The World Summit on Sustainable Development in 2002 developed a detailed implementation plan for the principles and goals established at UNCED including those related to the oceans. In meetings leading up to Rio + 20, participating States have agreed that there is a need to strengthen the environmental pillar of sustainable development and to further develop and implement international standards for protection of the marine environment through concepts such as the blue green economy and strengthening the institutional infrastructure for sustainable development of the oceans. As a key supranational institution, the International Seabed Authority is regarded as a mentor for implementing international standards for the protection of the marine environment. As the exploitation phase of seabed mining approaches, adherence to these standards will continue to be an exacting challenge.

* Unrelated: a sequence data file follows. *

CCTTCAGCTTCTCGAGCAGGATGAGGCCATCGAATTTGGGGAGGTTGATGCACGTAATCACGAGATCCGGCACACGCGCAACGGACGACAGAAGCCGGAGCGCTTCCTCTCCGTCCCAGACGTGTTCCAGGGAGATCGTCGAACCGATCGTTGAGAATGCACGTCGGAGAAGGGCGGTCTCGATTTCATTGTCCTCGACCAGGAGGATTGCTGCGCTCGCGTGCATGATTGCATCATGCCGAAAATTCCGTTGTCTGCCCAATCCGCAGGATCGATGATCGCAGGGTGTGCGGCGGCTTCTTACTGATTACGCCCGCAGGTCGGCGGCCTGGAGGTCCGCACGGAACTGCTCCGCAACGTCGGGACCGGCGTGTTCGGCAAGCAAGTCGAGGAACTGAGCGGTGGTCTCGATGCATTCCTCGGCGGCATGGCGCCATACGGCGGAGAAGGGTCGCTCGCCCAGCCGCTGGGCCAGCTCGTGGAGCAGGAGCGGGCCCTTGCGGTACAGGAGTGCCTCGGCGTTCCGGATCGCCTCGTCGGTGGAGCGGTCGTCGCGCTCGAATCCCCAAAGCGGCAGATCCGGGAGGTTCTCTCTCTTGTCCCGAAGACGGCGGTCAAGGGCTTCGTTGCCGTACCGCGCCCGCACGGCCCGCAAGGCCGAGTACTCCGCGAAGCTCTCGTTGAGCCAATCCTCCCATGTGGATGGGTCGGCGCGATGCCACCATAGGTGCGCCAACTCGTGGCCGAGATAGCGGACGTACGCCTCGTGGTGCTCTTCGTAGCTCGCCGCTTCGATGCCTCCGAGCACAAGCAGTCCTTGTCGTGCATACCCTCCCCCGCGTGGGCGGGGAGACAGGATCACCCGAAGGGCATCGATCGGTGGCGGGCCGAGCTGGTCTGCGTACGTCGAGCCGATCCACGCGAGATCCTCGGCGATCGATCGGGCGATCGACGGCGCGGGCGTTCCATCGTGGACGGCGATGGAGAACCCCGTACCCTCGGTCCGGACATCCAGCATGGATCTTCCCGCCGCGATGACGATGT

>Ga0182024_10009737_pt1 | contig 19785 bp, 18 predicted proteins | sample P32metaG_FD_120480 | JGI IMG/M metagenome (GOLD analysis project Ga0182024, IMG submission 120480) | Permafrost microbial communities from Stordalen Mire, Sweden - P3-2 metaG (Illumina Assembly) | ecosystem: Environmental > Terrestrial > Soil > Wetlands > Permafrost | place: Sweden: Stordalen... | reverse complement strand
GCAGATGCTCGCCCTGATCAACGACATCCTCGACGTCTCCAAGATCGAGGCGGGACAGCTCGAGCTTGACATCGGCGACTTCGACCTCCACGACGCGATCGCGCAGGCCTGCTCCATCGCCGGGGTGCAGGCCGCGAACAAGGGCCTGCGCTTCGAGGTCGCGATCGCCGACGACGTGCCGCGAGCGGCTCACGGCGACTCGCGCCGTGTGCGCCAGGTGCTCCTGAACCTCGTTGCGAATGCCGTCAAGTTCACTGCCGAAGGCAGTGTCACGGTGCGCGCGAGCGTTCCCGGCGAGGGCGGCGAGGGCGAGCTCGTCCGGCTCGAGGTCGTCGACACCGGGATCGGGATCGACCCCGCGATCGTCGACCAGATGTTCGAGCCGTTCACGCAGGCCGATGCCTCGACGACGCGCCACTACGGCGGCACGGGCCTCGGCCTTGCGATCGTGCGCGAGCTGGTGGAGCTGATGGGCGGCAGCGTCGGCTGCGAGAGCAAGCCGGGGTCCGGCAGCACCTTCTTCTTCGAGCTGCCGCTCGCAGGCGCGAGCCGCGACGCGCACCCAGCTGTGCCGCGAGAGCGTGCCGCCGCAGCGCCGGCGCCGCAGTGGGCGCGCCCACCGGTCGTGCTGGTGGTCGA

It’s a lot to absorb, but break it down to real simplicity, and you find that the United Nations is deciding who, what, where and how – life will be lived on this planet, and (particularly for us) in Australia from now on. Gutless wonders that we seem to be – are allowing this to happen – who will raise a ruckus? Certainly not the Australian Greens who are encouraging it.
ABC – Radio Australia has a page up online you may find of interest.
The Australian Government has released its plan for a new network of marine parks, calling it the largest system of marine reserves in the world. Australia’s Environment Minister Tony Burke says the move is the “next step” in ocean protection.
The network will be made up of five main zones in offshore waters surrounding every state and territory.